Security continues to be a major concern in ZDNet Asia's latest survey on the region's top IT priorities, with internal risks being the most important among them.
According to the study, which polled 722 respondents across the Asia-Pacific region in August, 4.7 percent of respondents said security was currently a priority.
When asked what their top three security priorities were, 52.8 percent said they regarded protecting the network from insider threat as the No. 1 priority. Other concerns included securing network access from outside the LAN (49.7 percent) and secure employee communications (44.2 percent).
Source: ZDNet Asia IT Priorities Survey 2008/09
Across the Asia-Pacific region, security issues were strongest in Singapore (13.6 percent) and Greater China (12.2 percent).
By company size, security issues were about as important across all sizes of organizations. More respondents in midsize businesses (10.3 percent) regarded security as a priority, compared to small (8.0 percent) and large (8.9 percent) businesses.
"Over much of the last decade, security strategy has primarily been a matter of 'keeping the bad guys out'...security strategy must evolve to realize that bad--and good--guys might be anywhere," he added.
"This requires a much more sophisticated security strategy, not simply access control rules, such as 'deny' and 'allow'," Warrilow said.
Elaine Lee, IDC Asia-Pacific's market analyst for hardware and software, noted that as the insider threat grows, "organizations now have to look into their employees' behavior".
"Employee, the trusted entity, can be a very dangerous insider threat with the availability of his power, trust and knowledge in the organization," Lee said. "As such, management must pay close attention to many aspects of an organization, including its business policies and procedures, organizational culture and technical environment."
Protecting against internal risks Eric Hoh, vice president of Asia South region at Symantec, added that to guard against insider threats, enterprises require more than network security. "They must protect their sensitive information itself," he advised.
Enterprises can turn to data loss prevention (DLP) to address this issue, Hoh said. He highlighted three key steps to get started on DLP:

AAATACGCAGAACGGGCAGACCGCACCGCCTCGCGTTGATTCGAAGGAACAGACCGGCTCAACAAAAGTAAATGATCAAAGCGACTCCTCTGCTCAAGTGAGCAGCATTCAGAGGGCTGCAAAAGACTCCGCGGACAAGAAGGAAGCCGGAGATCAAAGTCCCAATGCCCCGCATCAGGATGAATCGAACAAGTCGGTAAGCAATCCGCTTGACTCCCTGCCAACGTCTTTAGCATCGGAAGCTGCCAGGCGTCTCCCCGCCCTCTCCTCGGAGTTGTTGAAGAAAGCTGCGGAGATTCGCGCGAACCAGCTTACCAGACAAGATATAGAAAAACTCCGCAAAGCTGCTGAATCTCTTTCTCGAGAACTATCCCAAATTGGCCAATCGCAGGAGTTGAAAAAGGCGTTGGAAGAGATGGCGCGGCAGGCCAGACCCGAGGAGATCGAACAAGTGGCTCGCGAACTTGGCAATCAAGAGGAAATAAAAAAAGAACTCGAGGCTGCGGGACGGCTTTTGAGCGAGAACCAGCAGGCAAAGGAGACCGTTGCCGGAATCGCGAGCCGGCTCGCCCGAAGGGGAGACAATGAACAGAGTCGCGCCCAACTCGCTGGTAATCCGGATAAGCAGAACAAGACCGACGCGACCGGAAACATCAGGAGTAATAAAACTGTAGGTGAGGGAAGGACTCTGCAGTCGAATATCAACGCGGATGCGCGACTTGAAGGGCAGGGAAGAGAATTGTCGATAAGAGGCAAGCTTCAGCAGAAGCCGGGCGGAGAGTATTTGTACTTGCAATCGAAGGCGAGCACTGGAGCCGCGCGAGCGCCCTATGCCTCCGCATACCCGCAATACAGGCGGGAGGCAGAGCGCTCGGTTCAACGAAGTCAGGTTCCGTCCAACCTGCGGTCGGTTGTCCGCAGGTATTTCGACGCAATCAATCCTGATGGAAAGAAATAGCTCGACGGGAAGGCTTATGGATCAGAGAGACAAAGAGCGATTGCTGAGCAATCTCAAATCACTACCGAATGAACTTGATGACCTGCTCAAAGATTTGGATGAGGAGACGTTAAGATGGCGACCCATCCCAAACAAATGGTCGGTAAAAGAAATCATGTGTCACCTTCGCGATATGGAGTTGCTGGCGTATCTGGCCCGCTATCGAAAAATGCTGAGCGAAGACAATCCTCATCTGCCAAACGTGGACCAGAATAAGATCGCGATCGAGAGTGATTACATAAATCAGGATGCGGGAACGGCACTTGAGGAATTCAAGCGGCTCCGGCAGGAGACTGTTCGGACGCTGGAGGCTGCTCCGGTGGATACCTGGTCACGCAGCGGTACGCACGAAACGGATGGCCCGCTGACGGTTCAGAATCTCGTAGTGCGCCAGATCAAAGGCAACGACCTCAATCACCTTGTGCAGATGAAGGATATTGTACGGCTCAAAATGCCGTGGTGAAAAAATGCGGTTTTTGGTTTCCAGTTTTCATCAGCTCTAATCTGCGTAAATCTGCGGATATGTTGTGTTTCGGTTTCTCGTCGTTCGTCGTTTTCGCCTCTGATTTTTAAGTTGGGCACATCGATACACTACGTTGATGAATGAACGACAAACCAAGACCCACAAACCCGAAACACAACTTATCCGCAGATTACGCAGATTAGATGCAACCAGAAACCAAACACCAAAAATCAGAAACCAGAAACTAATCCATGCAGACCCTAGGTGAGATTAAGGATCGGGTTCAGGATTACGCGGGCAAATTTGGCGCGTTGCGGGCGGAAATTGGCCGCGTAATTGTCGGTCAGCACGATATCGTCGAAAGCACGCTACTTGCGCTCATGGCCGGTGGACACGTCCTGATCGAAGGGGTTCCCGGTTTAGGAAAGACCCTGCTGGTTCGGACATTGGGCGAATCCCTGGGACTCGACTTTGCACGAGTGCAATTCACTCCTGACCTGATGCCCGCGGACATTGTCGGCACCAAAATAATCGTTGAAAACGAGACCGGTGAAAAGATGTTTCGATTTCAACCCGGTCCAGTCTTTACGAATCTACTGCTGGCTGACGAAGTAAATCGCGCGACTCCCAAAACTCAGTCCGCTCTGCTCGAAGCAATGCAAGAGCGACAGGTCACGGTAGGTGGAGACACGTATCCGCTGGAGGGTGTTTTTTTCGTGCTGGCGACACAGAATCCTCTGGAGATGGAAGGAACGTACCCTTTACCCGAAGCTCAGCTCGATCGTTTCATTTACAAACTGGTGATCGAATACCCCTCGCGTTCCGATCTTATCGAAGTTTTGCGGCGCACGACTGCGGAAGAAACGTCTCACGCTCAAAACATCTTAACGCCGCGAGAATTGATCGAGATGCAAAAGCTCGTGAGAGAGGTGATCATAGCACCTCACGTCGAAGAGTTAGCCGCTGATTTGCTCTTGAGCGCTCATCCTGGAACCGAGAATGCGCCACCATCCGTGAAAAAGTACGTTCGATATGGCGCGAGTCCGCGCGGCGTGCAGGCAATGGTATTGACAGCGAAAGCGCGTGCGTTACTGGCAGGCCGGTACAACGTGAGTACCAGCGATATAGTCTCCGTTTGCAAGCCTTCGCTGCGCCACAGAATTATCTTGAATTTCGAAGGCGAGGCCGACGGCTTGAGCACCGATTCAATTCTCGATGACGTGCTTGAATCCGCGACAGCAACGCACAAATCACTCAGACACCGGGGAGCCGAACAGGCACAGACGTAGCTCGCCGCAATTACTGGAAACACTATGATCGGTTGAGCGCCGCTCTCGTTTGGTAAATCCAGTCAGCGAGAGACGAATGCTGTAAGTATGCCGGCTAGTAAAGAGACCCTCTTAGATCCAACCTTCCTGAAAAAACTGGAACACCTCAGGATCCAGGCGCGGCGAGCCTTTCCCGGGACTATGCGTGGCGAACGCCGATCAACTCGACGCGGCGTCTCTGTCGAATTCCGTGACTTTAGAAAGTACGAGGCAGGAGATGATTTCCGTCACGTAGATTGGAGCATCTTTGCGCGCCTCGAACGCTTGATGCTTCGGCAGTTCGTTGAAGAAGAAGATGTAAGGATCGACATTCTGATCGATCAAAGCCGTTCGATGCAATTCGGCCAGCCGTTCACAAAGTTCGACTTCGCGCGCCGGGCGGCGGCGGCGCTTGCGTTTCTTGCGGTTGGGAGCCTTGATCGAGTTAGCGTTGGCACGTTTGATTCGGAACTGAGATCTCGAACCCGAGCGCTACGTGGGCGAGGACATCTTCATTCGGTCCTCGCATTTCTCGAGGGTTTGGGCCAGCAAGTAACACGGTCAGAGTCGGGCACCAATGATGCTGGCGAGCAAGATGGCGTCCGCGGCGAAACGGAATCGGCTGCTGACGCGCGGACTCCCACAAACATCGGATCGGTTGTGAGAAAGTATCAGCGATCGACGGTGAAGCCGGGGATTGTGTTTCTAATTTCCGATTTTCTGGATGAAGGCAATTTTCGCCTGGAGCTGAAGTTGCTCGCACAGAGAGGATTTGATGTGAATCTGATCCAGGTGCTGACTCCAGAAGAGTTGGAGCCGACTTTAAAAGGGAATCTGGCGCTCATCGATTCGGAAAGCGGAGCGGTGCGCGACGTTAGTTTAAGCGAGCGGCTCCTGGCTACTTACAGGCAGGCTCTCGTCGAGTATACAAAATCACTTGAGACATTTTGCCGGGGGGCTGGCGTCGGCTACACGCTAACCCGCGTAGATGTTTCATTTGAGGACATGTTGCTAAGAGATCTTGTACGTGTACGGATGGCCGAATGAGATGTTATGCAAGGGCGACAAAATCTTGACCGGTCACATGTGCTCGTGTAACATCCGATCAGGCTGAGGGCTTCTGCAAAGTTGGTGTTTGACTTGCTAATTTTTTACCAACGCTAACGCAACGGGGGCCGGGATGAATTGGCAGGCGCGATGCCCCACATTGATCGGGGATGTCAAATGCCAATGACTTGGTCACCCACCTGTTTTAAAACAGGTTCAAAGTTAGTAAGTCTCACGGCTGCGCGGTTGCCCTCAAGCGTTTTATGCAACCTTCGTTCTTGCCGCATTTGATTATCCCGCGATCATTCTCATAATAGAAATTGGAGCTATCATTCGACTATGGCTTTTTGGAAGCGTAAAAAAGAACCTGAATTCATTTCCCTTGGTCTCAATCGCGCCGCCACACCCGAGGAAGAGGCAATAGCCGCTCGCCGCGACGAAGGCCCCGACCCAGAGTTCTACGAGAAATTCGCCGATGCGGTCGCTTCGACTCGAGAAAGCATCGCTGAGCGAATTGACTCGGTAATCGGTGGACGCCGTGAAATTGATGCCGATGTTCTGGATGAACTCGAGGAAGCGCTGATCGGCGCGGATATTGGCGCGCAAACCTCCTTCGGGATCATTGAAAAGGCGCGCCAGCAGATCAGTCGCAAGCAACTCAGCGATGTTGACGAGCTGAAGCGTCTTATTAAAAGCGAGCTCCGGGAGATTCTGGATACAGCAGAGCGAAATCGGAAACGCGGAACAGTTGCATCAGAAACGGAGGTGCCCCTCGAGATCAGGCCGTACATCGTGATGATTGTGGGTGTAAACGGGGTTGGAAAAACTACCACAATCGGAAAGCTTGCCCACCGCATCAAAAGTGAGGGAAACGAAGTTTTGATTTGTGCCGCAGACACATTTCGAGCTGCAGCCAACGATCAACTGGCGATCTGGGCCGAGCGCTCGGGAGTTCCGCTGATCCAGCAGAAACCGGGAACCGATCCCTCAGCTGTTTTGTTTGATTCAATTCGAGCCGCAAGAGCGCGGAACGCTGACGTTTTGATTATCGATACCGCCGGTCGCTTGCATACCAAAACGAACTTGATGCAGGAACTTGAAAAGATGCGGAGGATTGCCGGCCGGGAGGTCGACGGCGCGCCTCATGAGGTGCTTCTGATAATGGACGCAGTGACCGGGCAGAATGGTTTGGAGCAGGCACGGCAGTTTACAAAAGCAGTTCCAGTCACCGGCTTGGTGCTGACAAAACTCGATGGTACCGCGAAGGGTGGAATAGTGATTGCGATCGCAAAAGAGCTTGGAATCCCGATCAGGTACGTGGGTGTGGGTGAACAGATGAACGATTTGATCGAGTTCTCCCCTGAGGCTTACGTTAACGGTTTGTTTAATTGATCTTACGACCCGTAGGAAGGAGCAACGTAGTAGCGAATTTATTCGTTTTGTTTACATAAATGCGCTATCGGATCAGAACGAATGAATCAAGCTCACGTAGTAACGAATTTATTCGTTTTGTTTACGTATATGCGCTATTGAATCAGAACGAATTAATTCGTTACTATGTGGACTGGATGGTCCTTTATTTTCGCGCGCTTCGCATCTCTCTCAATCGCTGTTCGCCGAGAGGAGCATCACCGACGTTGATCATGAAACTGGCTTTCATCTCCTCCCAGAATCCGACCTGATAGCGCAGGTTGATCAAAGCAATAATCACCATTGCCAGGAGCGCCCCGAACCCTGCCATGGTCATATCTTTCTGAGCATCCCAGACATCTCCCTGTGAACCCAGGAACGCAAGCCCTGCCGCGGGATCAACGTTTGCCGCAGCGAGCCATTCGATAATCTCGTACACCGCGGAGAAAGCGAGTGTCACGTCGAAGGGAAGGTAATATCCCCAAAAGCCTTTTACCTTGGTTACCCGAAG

1. Discover and protect confidential data "Enterprises first need to accurately discover confidential data wherever it is stored, used, copied or sent. Once this data is identified, enterprises can then take proactive steps to protect confidential information before it has a chance to be transmitted," Hoh explained.
2. Monitor all data usage and prevent confidential data exiting "Preventing confidential data from being transmitted outside the enterprise first requires comprehensive monitoring of multiple exits and endpoints," he said, adding that e-mail is "only part of the problem". Web applications such as instant messaging and blogs, as well as other electronic channels, may also be points of weakness, he noted.
"Storage devices such as USB devices, CD/DVDs and [Apple] iPods also provide easily accessible endpoints to which confidential data can be copied. It's not enough simply to monitor security violations; the key is to prevent sensitive data from being transmitted by blocking it, in effect closing the door before the proverbial horse is out of the barn," Hoh said.
3. Change employee behavior via awareness and education "The effectiveness of even the best technology and processes can be undermined if employees do not understand the value of their company's information assets and their role in mitigating risk," he said. "With heightened awareness, however, employees can also become a company's strongest line of defense and its most valuable security asset."
According to the Symantec executive, while formal security awareness training programs and clear security policies will be useful, the "most effective education comes through intervention at the time of action".
"Many data breaches are the result of simple user error. People make mistakes. They forget. They misunderstand. But they can also correct themselves--if they know they erred," Hoh said.
According to IDC's Lee, other security challenges that Asian companies face include "localized language malware, which international vendors might be slow in releasing patches or miss completely".
Another security concern is the issue of criminal activities in emerging countries such as "China and India where IT adoption is in [the] infant stage and outsourcing is booming", she said. China, with less established security infrastructure and policies, is "one of the top countries for hosting phishing Web sites."
Lynn Tan is a freelance IT writer based in Hong Kong.